Science Comms Done Right: Watch this Terrific Explainer on Earth Abundant Batteries

August 28, 2022

Freaking brilliant use of peanut butter and jelly to explain what a Flow Battery does.
This is science communication done right.

5 Responses to “Science Comms Done Right: Watch this Terrific Explainer on Earth Abundant Batteries”


  1. Batteries are a way of storing energy, but so are hydrocarbons (fossil fuels) and uranium. Batteries suffer from the intractable problem of low energy density. You might be able to make incremental improvements, maybe even increasing energy density by a factor of 2 or 3, but there are no prospects for a Moore’s Law type improvement. The only Moore’s Law scale improvement in energy density was the quantum leap from coal to uranium. This is why those slick computer generated images of electric airliners are likely to remain just that. This is why Tesla has not delivered on its electric semi (something that should be easy to build). The weight of the battery cuts into the cargo capacity.

    https://xkcd.com/1162/

      • rhymeswithgoalie Says:

        May the FSM smile upon Randall Munroe, but that observation about uranium ignores the most salient aspects of useful extraction of energy and the cost-effectiveness of it. Besides the obvious constraints of physics, energy extraction and storage entails engineering, social, political and economic issues.

        We certainly know how to reliably store and extract usable electricity from current battery technology (including those not yet scaled up to widespread deployment). With six months of training, we can certainly supply plenty of people to competently perform monitoring and maintenance on that technology. We can get financing to build those storage devices in a relatively short amount of time and have multiple suppliers vying to provide reliable components at competitive prices. We can have physical upgrades that don’t require weeks of offline testing every time.

        What can a physicist tell us about
        – the financing of capital-intensive, long-scale projects
        – the design of a waterless fusion reactor
        – the number of trained nuclear engineers to build and install them at scale
        – the number of available installation inspectors of appropriate expertise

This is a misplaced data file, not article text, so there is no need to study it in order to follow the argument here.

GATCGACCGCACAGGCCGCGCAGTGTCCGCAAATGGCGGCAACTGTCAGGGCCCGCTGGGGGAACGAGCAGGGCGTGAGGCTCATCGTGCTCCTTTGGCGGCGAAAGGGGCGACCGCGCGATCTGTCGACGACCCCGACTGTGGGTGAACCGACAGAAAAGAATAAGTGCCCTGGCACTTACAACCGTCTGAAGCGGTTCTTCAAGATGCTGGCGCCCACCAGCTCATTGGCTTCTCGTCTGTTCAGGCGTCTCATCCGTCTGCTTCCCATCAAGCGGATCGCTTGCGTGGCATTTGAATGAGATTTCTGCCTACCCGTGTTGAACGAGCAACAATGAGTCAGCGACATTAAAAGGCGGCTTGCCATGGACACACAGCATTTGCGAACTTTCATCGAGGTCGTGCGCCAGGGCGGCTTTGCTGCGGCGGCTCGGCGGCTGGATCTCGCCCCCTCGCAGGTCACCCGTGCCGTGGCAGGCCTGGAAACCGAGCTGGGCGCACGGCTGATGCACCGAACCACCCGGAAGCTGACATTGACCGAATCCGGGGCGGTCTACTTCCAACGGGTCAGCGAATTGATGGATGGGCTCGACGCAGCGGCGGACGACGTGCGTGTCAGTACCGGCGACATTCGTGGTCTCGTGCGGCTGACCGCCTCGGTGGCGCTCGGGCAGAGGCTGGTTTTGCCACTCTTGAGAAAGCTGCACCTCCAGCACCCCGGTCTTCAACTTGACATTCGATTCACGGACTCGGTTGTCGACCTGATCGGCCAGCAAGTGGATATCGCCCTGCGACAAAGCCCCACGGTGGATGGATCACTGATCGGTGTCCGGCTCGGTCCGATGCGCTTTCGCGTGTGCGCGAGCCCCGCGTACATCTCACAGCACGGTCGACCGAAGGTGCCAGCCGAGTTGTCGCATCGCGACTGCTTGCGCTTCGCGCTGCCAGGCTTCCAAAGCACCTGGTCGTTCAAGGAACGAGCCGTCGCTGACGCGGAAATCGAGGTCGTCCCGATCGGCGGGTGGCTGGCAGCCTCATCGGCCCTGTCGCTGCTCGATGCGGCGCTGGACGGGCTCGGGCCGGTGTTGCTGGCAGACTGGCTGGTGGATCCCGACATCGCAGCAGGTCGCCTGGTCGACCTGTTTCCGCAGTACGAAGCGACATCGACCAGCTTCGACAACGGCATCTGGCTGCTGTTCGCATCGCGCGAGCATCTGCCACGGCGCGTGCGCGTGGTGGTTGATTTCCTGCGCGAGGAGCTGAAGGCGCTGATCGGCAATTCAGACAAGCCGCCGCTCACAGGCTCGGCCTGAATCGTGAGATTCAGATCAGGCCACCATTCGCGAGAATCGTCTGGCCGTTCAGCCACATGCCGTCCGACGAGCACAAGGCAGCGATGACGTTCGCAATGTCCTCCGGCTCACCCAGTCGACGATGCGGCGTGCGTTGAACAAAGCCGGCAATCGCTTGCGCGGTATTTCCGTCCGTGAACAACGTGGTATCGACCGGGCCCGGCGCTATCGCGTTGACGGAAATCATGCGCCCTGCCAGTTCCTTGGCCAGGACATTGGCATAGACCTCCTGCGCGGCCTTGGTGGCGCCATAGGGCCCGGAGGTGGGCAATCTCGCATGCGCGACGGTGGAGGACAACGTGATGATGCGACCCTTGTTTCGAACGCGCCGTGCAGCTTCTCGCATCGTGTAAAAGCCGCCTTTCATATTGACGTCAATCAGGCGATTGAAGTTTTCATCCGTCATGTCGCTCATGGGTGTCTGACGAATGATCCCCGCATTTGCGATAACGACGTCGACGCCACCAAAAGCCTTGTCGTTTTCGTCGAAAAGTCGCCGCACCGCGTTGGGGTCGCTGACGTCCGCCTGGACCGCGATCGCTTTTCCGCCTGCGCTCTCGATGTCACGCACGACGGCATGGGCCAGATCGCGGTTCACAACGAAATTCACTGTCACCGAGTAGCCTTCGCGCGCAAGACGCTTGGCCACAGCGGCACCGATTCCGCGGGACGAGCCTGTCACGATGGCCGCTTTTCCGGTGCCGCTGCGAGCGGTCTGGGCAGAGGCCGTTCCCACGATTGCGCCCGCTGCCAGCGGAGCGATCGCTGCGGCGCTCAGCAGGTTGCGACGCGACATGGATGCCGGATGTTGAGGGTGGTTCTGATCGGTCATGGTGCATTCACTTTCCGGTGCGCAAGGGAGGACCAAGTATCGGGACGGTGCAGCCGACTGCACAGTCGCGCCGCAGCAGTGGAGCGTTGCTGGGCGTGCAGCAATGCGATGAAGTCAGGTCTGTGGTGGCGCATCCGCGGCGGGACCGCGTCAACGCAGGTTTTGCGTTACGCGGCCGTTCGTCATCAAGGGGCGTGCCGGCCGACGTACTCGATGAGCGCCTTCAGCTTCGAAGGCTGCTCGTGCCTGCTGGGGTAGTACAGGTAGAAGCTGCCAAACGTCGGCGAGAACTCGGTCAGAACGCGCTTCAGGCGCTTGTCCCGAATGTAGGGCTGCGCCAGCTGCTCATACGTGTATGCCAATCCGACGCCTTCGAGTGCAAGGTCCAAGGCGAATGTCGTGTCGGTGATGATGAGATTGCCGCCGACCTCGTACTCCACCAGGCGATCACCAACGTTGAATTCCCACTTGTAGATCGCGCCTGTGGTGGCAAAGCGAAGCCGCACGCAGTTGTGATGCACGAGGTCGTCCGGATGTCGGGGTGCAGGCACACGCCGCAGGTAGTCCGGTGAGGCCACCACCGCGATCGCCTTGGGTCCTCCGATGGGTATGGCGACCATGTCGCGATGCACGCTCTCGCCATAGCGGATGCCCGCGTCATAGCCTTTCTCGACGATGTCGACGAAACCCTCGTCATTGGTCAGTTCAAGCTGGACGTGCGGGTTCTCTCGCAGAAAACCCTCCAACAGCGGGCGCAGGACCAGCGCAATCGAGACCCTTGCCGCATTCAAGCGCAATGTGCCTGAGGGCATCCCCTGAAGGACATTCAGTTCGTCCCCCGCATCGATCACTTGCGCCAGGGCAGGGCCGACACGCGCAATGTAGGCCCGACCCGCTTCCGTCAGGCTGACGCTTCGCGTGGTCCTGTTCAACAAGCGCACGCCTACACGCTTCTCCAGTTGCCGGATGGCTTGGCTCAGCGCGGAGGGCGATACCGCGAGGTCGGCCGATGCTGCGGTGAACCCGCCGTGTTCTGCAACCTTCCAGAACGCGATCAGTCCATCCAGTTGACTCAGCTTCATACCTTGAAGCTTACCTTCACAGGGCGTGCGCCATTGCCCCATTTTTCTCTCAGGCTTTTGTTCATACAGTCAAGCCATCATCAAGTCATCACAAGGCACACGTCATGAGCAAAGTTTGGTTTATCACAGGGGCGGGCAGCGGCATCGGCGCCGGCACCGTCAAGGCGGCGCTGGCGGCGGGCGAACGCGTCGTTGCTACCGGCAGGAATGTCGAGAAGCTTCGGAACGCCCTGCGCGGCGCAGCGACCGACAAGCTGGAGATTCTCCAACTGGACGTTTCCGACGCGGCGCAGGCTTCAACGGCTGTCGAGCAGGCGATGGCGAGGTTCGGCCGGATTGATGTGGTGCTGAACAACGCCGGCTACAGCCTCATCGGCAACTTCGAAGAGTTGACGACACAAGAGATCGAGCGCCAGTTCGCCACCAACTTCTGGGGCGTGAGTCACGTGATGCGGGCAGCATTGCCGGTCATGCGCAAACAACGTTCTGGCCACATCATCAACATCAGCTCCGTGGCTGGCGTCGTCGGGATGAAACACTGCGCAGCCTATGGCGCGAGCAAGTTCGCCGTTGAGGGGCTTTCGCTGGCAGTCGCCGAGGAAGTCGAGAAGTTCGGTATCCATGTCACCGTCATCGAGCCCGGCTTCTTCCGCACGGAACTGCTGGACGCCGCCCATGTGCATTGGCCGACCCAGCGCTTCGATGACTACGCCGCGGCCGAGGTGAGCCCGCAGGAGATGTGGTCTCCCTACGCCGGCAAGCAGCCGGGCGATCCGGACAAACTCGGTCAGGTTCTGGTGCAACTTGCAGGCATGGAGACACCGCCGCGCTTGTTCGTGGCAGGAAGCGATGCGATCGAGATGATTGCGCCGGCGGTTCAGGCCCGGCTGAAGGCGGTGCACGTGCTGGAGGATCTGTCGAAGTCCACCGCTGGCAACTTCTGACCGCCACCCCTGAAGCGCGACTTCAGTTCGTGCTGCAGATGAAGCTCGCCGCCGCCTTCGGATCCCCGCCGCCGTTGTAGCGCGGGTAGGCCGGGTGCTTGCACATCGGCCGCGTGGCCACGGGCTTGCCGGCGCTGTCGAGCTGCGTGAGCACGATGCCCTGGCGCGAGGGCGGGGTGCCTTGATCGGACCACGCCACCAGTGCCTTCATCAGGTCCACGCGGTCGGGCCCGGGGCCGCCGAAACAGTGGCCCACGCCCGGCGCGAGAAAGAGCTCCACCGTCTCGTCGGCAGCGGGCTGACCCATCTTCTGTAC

– what additional technical and personnel security is needed to secure the plant (over other generation/storage technologies)
        – the political issues associated with getting this tech to the high-carbon grids (e.g., India and Nigeria) that need them to displace GHG production,

        The casement of the Zaporizhzhia-like plants is designed to protect against airplanes crashing into them. Why? Should we add those expensive protections to all power generation and storage facilities? Why or why not?

  2. gmrmt Says:

    That first four hours where LI is cheaper than iron flow: does that take account of the recent massive increase in the cost of Lithium?
    The way demand is going for EV’s it’s going to make a lot of sense to reserve portable (high density) batteries for vehicles and use bulkier, cheaper options for stationary storage.

    • rhymeswithgoalie Says:

      That first four hours where LI is cheaper than iron flow: does that take account of the recent massive increase in the cost of Lithium?

      Good question.

      I expect processed Li prices to go way up and down over the next decade. The higher the price goes, the more monetary incentive to mine more or to develop/produce more lower-lithium technology, which then of course would lower the price. In the coming decades, a greater proportion of the lithium in use will be from recycling, rather than directly from mines.

      The way demand is going for EV’s it’s going to make a lot of sense to reserve portable (high density) batteries for vehicles and use bulkier, cheaper options for stationary storage.

      I’m optimistic some combination of technology of LFP, iron air (“reversible rust”) and Na+ battery technology will displace lightweight Li+ technology from use in grid storage.


Leave a Reply

Please log in using one of these methods to post your comment:

WordPress.com Logo

You are commenting using your WordPress.com account. Log Out /  Change )

Twitter picture

You are commenting using your Twitter account. Log Out /  Change )

Facebook photo

You are commenting using your Facebook account. Log Out /  Change )

Connecting to %s

%d bloggers like this: